How to get through Mental Blocks

It's the 2017 NBA draft and the Philadelphia 76ers find themselves with the number 1 pick.  They had their guy in mind, an all around player who had plenty of potential as a professional: Markelle Fultz.  Fast forward to now, and Fultz is experiencing a deep mental block in his shooting form, more commonly known in sports as "the yips."  A skill that he has performed many times in the past becomes suddenly difficult to perform.  Take a look at the way he is struggling to shoot his free throws here.  Fultz is not alone in his struggle.  Many more athletes have gone through the same frustrating situation.  MLB player Chuck Knoblauch suddenly and inexplicably had a difficult time throwing the ball to first base.  Mackey Sasser, former catcher for the New York Mets, couldn't throw the ball back to the pitcher, something he had done a thousand times.  Almost every golfer who has played long enough has found the yips at some point.  It's interesting to talk about, but it's also serious enough to end careers.

So if mental blocks can take such a strong hold on the performing mind, how do we get rid of them?  You'll hear people say things like "just don't think about it."  Honestly... not thinking about something is one of the hardest things for our mind to accomplish.  If I tell you not to think of an elephant, you are most likely going to think of that big, gray elephant.  Mental blocks usually come from a trigger event.  Either you perform something badly, or you watch others perform something badly, and negative emotion has been associated with that action.  Sometimes that association is conscious and sometimes it's unconscious.  The more you then obsess with that action, the worse your yips get.

Step one is to gain awareness of your mental block and your trigger event, if possible.  Try to be as honest with yourself as possible.  Getting over mental blocks doesn't usually happen with the wave of that mythical magic wand.  It can be a very long process, depending on the depth of that mental block of course.  In the movie Tin Cup, the main character gets the yips while he's out on the range.  He can't get rid of them, so his caddie tells him to turn his hat backwards, put all of his change in one pocket, and put a tee behind one ear.  Suddenly the golfer is more worried about how he looks than what's going on with his swing and he hits the ball just fine.  I hate to spoil it for everyone it doesn't always happen that quickly and with that exact formula.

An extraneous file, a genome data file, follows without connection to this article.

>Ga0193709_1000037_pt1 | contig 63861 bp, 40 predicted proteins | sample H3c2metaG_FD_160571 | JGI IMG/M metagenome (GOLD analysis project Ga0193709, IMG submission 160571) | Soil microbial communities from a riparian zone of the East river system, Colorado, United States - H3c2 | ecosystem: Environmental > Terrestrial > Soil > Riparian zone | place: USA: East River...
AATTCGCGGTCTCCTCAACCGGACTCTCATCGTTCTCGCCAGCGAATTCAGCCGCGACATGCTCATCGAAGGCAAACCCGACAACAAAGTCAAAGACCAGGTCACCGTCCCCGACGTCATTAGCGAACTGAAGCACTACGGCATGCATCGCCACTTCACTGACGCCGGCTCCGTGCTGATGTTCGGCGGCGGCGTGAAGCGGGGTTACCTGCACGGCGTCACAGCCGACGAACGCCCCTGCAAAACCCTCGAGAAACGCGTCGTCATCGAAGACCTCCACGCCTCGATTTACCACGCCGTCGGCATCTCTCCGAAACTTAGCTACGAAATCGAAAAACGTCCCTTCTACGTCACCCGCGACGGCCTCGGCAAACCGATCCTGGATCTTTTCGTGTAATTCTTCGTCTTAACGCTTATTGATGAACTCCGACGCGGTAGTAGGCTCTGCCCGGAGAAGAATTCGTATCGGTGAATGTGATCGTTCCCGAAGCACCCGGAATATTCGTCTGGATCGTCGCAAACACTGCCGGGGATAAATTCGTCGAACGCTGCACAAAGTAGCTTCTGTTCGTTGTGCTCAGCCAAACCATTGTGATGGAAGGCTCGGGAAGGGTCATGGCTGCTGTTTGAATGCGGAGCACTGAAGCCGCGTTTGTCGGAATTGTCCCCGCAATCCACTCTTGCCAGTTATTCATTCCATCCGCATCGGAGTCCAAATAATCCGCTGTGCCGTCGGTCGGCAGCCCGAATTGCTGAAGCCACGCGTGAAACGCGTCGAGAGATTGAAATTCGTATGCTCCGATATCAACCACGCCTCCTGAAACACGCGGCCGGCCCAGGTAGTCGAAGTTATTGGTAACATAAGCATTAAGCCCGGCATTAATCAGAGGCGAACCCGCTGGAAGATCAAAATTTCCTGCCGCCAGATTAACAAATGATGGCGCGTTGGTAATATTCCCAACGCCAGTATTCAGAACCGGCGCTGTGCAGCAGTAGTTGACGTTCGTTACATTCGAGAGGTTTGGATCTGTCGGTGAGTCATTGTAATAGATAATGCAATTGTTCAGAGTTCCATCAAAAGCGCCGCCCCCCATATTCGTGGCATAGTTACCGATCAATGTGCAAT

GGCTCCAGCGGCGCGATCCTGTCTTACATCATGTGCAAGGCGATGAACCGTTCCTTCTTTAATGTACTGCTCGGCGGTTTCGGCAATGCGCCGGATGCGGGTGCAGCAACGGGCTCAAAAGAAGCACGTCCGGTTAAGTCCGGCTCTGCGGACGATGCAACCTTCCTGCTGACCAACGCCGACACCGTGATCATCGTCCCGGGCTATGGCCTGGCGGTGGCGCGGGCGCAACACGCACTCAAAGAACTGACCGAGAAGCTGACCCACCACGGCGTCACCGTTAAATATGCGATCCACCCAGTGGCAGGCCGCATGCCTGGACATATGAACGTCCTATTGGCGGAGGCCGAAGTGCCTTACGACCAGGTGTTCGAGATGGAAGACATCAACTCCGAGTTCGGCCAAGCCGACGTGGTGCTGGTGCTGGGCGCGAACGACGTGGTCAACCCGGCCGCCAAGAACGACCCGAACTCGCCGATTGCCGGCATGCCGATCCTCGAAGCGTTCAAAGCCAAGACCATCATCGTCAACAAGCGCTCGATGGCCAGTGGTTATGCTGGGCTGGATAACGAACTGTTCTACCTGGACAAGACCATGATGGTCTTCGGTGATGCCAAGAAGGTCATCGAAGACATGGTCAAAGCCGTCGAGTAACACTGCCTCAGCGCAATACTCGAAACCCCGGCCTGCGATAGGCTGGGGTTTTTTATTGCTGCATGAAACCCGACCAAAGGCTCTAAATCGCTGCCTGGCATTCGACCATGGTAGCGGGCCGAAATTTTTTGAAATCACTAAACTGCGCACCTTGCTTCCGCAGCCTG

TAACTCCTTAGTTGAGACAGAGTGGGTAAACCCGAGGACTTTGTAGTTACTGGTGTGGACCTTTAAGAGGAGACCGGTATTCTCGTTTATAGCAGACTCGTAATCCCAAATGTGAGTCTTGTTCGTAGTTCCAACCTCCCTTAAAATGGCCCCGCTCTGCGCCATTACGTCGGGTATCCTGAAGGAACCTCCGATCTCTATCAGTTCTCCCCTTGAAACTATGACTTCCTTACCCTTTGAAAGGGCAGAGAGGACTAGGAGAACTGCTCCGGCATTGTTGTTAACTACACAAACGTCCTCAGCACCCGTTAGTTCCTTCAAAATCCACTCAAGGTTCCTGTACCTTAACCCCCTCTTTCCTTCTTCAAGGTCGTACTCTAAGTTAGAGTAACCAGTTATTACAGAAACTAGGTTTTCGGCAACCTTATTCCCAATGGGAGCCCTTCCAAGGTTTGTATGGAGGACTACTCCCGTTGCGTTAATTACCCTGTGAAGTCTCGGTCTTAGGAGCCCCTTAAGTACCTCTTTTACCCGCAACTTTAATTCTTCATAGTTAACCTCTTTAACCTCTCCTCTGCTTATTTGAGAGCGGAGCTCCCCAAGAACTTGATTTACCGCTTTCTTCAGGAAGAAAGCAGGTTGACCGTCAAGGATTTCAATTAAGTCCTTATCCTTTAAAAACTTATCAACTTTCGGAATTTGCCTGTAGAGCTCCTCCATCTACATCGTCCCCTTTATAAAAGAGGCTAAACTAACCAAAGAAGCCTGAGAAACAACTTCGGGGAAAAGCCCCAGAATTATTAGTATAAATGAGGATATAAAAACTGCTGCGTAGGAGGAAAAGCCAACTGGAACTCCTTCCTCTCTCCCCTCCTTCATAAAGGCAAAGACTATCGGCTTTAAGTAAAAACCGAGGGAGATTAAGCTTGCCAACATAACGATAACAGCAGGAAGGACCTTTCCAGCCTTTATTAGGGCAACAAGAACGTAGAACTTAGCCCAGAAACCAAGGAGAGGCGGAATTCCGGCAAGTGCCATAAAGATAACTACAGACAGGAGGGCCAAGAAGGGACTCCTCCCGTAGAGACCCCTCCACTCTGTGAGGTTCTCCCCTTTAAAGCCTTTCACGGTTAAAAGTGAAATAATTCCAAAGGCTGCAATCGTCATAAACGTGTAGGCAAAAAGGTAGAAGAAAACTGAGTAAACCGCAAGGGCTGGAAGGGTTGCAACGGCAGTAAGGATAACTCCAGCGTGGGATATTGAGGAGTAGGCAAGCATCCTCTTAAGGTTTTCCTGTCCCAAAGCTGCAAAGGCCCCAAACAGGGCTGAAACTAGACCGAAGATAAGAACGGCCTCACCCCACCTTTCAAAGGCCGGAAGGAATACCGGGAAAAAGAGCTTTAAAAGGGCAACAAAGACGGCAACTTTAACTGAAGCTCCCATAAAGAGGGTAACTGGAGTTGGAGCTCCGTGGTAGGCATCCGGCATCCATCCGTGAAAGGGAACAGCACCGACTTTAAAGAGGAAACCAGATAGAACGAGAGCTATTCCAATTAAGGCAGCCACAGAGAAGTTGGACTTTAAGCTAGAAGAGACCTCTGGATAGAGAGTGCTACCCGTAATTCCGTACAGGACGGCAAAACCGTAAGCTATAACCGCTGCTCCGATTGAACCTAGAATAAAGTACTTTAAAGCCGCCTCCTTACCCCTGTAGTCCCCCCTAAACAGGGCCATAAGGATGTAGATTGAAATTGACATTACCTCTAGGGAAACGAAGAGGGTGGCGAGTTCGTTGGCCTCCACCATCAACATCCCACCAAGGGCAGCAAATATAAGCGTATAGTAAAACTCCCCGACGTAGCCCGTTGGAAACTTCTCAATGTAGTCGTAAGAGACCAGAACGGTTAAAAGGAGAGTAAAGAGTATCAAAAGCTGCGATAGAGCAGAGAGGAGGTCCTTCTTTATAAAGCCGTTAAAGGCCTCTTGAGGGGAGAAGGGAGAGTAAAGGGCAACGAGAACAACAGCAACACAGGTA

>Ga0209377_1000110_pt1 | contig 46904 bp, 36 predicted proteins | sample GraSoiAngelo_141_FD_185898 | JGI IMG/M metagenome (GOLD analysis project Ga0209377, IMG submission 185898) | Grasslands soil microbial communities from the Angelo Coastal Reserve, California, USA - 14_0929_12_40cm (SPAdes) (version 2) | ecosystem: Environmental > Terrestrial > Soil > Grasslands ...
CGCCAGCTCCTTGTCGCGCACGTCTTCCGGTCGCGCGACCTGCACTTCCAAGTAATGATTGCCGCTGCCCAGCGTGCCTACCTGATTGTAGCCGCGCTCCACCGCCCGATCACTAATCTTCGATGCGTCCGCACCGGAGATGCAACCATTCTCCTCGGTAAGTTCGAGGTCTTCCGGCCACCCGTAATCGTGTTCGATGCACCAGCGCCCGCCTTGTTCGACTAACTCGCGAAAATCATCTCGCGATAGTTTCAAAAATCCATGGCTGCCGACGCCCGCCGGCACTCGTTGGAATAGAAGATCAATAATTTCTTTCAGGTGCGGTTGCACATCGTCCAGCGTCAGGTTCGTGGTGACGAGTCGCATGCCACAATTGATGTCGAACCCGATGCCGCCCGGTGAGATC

After the athlete gains some awareness about that mental block, the next step is to go through some relaxation training that will get rid of the irrational and negative statements that come with the yips.  Generally someone with a mental block uses self-talk such as "I'm never gonna get this" or "I really hope I don't have to do that again."  Every one of those negative statements needs to be replaced with something positive, something that doesn't involve the word "don't."  Remember that elephant I told you not to think about?  It doesn't go away by saying "don't think about it."  It goes away only when you replace it with something of your choosing.  Think of a tiger, a zebra, whatever you want.  That's what we're trying to do here.

Next is to become skilled in the art of mental imagery.  The terms Imagery and Visualization are often used interchangeably.  Good imagery occurs when you can use all of your senses and get as vivid as possible.  When someone is skilled at visualizing, the neurons in their brain fire just as if they are performing the action.  If I went up to a wall, asked you to imagine that it was a chalkboard, and ran my fingernails down in a scratching motion, many of you would cringe.  That's because you've experienced that feeling and your brain has the ability to recreate that situation.  For example, if Markelle Fultz asked me to help him use imagery to improve his free throws I would ask him to see the basket with other players in the lane, to hear the sound of the crowd and the sound of the ball going through the net, to smell the sweat on his jersey, and to feel the ball in his hands as well as a shot that is free of hitches or self-doubt.  If he developed a good script, he could use that positive image to experience success over and over.

Hopefully you never experience the yips, but you might now be more equipped if you ever do.  Maybe you can even help someone else who struggles with them.  As always, please let me know if you have any feedback or comments on anything I've written here.  If you find it interesting, I'd like to hear from you.  If you disagree with anything, I'd like to discuss that with you, also.


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